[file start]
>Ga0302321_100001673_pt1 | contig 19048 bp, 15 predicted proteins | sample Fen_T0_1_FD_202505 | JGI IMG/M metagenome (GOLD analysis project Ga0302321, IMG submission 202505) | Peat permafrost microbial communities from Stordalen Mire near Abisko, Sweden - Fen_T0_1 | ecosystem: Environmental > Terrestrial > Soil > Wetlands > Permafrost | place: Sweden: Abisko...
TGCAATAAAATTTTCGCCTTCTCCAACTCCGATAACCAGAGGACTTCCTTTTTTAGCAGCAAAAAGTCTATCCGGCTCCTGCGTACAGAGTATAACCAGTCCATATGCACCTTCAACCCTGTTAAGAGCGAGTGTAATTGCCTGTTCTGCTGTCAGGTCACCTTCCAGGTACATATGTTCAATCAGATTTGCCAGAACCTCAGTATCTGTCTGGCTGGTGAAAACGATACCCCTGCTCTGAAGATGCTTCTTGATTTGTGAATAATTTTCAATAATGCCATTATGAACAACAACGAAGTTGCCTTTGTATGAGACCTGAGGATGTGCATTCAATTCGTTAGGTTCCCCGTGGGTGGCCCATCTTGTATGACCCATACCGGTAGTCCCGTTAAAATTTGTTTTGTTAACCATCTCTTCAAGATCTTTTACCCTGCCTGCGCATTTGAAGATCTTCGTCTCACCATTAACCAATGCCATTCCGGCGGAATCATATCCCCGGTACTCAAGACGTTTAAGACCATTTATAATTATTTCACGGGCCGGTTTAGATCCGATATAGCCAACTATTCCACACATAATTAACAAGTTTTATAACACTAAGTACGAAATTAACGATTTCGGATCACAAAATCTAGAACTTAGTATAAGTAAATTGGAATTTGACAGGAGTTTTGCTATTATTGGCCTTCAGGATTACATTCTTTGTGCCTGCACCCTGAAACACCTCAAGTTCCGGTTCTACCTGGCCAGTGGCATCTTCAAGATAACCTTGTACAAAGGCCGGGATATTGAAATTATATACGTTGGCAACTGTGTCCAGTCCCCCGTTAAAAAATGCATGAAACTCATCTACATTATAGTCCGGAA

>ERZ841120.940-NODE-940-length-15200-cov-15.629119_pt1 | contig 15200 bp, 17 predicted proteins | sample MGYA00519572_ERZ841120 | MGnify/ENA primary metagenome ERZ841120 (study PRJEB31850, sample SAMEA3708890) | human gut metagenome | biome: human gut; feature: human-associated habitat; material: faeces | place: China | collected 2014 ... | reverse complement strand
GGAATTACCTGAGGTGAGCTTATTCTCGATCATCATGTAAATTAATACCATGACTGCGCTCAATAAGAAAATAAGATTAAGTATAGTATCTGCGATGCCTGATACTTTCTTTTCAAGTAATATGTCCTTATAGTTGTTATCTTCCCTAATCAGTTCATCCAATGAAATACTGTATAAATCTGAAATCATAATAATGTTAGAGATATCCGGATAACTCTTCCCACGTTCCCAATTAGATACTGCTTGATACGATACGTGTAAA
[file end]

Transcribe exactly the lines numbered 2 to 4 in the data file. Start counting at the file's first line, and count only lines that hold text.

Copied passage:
TGCAATAAAATTTTCGCCTTCTCCAACTCCGATAACCAGAGGACTTCCTTTTTTAGCAGCAAAAAGTCTATCCGGCTCCTGCGTACAGAGTATAACCAGTCCATATGCACCTTCAACCCTGTTAAGAGCGAGTGTAATTGCCTGTTCTGCTGTCAGGTCACCTTCCAGGTACATATGTTCAATCAGATTTGCCAGAACCTCAGTATCTGTCTGGCTGGTGAAAACGATACCCCTGCTCTGAAGATGCTTCTTGATTTGTGAATAATTTTCAATAATGCCATTATGAACAACAACGAAGTTGCCTTTGTATGAGACCTGAGGATGTGCATTCAATTCGTTAGGTTCCCCGTGGGTGGCCCATCTTGTATGACCCATACCGGTAGTCCCGTTAAAATTTGTTTTGTTAACCATCTCTTCAAGATCTTTTACCCTGCCTGCGCATTTGAAGATCTTCGTCTCACCATTAACCAATGCCATTCCGGCGGAATCATATCCCCGGTACTCAAGACGTTTAAGACCATTTATAATTATTTCACGGGCCGGTTTAGATCCGATATAGCCAACTATTCCACACATAATTAACAAGTTTTATAACACTAAGTACGAAATTAACGATTTCGGATCACAAAATCTAGAACTTAGTATAAGTAAATTGGAATTTGACAGGAGTTTTGCTATTATTGGCCTTCAGGATTACATTCTTTGTGCCTGCACCCTGAAACACCTCAAGTTCCGGTTCTACCTGGCCAGTGGCATCTTCAAGATAACCTTGTACAAAGGCCGGGATATTGAAATTATATACGTTGGCAACTGTGTCCAGTCCCCCGTTAAAAAATGCATGAAACTCATCTACATTATAGTCCGGAA

>ERZ841120.940-NODE-940-length-15200-cov-15.629119_pt1 | contig 15200 bp, 17 predicted proteins | sample MGYA00519572_ERZ841120 | MGnify/ENA primary metagenome ERZ841120 (study PRJEB31850, sample SAMEA3708890) | human gut metagenome | biome: human gut; feature: human-associated habitat; material: faeces | place: China | collected 2014 ... | reverse complement strand
GGAATTACCTGAGGTGAGCTTATTCTCGATCATCATGTAAATTAATACCATGACTGCGCTCAATAAGAAAATAAGATTAAGTATAGTATCTGCGATGCCTGATACTTTCTTTTCAAGTAATATGTCCTTATAGTTGTTATCTTCCCTAATCAGTTCATCCAATGAAATACTGTATAAATCTGAAATCATAATAATGTTAGAGATATCCGGATAACTCTTCCCACGTTCCCAATTAGATACTGCTTGATACGATACGTGTAAA